Voters in the city rejected a ballot measure to overhaul policing that was drafted amid national outrage over the death of George Floyd by a police officer but went to voters as rising concerns about gun violence sapped energy from the protest movement that had launched it.
On Tuesday, Minneapolis Question 2 was defeated, effectively putting an end to a campaign to give the city council oversight of a new Department of Public Safety and repealing a requirement to employ a minimum number of police officers based on the city’s population.
The result, which confirms the status quo, is a setback to both local and national efforts to fundamentally reduce or eliminate the role of police in America. Opponents of “defund the police” calls will point to the vote as new evidence that the backlash to police abuse that fueled last year’s protests, which followed the death of Floyd by then-Minneapolis police officer Derek Chauvin, is still alive and well. Talk of reining in police departments by cutting or limiting their resources has run up against a countervailing wall of public safety concerns and waning support from early allies, including leading Democrats who see it as political poison.
Phillipe Cunningham, a Minneapolis City Councilmember who spearheaded a similar ballot initiative, called the results “really unfortunate.”
“In our city, we’ve just seen a clear backlash to progress,” Cunningham said. The vote represented a turn of events for activists dedicated to breaking the grip of a police department that had faced accusations of racism and excessive force for years.
But it was Floyd’s murder on Memorial Day in 2020, which was captured on video by a bystander and went viral on social media, that lit the fuse. In response to national attention-grabbing protests, Minneapolis city councilors gathered in a city park and pledged to dismantle the police department.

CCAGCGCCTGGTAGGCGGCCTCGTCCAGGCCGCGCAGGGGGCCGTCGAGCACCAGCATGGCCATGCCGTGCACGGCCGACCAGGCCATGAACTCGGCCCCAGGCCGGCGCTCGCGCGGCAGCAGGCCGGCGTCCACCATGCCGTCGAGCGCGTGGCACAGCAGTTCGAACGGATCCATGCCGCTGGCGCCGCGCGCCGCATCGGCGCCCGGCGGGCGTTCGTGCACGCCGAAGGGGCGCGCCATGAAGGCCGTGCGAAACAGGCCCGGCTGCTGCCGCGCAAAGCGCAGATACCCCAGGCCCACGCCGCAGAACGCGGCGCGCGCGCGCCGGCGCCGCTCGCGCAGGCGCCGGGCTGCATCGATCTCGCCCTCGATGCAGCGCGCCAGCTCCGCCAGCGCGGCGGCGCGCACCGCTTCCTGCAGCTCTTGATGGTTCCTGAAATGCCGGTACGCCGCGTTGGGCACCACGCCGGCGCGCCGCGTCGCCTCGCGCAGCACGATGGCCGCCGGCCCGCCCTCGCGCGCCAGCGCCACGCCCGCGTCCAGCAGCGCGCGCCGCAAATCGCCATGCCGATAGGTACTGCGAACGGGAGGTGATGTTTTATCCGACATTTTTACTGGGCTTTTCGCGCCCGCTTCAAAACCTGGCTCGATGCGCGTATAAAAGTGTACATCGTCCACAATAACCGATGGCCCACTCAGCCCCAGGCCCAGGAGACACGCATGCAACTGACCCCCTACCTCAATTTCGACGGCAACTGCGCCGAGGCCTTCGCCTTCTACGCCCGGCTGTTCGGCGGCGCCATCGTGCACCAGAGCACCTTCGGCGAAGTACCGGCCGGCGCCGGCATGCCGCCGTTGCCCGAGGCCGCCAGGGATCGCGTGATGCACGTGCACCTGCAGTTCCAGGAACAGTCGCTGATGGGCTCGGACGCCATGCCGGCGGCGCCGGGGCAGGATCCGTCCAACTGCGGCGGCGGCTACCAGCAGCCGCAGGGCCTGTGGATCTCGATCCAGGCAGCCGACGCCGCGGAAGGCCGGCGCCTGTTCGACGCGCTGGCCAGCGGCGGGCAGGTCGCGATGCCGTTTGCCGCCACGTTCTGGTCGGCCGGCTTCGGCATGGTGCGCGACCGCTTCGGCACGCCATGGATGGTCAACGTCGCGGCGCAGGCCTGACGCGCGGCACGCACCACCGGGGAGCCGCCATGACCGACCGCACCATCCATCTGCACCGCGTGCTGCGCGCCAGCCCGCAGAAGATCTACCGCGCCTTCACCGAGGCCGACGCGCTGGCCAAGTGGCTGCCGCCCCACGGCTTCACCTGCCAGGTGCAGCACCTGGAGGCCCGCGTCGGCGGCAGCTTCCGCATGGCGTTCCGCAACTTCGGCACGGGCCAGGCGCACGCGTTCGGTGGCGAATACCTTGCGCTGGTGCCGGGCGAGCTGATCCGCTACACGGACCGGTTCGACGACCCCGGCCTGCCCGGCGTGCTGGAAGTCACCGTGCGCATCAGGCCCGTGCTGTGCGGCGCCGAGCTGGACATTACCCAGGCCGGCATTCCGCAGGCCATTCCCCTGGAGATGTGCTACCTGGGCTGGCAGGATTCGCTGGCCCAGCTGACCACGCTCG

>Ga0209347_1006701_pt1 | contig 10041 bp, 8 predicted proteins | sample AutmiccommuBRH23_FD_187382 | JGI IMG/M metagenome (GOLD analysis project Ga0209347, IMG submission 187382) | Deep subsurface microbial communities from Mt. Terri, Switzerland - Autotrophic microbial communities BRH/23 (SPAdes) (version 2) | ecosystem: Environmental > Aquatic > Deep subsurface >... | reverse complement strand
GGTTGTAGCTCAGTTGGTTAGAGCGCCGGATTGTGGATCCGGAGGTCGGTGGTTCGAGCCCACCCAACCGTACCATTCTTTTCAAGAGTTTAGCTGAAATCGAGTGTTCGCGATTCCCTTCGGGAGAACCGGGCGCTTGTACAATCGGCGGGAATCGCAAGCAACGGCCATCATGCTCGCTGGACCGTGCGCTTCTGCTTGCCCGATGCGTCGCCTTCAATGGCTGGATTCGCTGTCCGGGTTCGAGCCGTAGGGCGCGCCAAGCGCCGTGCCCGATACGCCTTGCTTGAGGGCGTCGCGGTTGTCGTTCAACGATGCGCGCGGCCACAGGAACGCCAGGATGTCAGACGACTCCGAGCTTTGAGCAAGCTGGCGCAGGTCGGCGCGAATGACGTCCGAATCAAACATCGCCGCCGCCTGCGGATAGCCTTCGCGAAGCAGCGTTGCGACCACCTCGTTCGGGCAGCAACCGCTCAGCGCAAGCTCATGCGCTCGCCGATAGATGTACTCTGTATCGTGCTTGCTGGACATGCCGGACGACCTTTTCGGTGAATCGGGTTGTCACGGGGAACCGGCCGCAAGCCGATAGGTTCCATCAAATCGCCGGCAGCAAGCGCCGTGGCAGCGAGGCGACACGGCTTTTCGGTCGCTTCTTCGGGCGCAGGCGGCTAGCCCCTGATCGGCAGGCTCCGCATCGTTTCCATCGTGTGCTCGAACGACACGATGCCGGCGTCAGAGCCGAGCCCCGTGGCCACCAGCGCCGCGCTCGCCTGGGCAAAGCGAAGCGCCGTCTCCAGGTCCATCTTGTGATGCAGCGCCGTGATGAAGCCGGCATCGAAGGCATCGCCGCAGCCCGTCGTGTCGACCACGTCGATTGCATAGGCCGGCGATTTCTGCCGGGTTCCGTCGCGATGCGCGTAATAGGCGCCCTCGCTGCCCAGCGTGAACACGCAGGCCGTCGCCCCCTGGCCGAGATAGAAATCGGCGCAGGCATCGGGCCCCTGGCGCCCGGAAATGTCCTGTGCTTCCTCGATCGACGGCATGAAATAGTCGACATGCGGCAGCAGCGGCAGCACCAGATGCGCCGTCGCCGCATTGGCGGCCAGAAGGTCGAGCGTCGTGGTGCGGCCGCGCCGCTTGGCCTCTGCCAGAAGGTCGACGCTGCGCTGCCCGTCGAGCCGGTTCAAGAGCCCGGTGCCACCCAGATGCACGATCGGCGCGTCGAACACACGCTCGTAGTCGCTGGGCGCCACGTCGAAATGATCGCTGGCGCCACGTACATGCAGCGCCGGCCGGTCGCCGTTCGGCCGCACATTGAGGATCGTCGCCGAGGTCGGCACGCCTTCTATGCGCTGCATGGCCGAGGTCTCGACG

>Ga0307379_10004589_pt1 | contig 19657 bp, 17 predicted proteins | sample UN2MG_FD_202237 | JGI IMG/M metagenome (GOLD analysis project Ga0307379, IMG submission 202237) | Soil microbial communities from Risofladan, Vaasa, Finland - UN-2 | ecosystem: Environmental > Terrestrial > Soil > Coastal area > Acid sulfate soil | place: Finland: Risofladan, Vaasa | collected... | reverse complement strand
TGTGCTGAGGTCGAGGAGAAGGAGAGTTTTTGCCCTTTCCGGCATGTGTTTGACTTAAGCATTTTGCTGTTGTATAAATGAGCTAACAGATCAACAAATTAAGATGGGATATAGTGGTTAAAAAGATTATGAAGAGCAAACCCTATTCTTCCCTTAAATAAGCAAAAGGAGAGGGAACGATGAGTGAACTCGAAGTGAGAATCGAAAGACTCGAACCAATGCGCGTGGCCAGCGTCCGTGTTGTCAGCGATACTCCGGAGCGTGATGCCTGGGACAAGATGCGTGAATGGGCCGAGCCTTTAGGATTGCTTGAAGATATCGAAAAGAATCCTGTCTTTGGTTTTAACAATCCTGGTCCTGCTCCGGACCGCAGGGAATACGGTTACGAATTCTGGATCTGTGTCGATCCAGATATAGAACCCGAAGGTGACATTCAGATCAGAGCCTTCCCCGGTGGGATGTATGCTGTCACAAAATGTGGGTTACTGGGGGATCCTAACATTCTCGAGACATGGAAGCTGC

Mayor Jacob Frey was confronted outside his home in June 2020, shortly after Floyd’s murder, and jeered when he refused to commit to abolishing the police department – a far more ambitious step than the ballot initiative proposed on Tuesday. A day after Frey’s altercation with protesters, nine city council members announced plans to begin “the process of dismantling the Minneapolis Police Department.”
“We committed to dismantling policing as we know it in the city of Minneapolis and rebuilding with our community a new model of public safety that actually keeps our community safe,” said Council President Lisa Bender at the time.
After a few weeks, the council voted unanimously to start the process of dismantling the police department and replacing it with a “department of community safety and violence prevention.”
Activists welcomed the move, seeing it as an opportunity to realize reforms that had previously been viewed as impossible as surges of anger pulsed through cities (and even some suburbs).
“While the amendment that passed today wasn’t perfect,” Miski Noor of the grassroots group Black Visions said at the time, “we are closer than at any time in history, and anywhere else in the country, to a safe, thriving city without police.” The question on Tuesday’s ballot, whether to abolish the Minneapolis Police Department and replace it with a Department of Public Safety, arose from a petition drive in the aftermath of Floyd’s murder.
More people voted early this year in Minneapolis than in any other election in the city’s 45-year history. Early voting increased by 143 percent over the 2017 municipal election and by 488 percent over the 2013 municipal election. By about five hours into Election Day, roughly 30% of registered voters had voted early, by mail, or in person.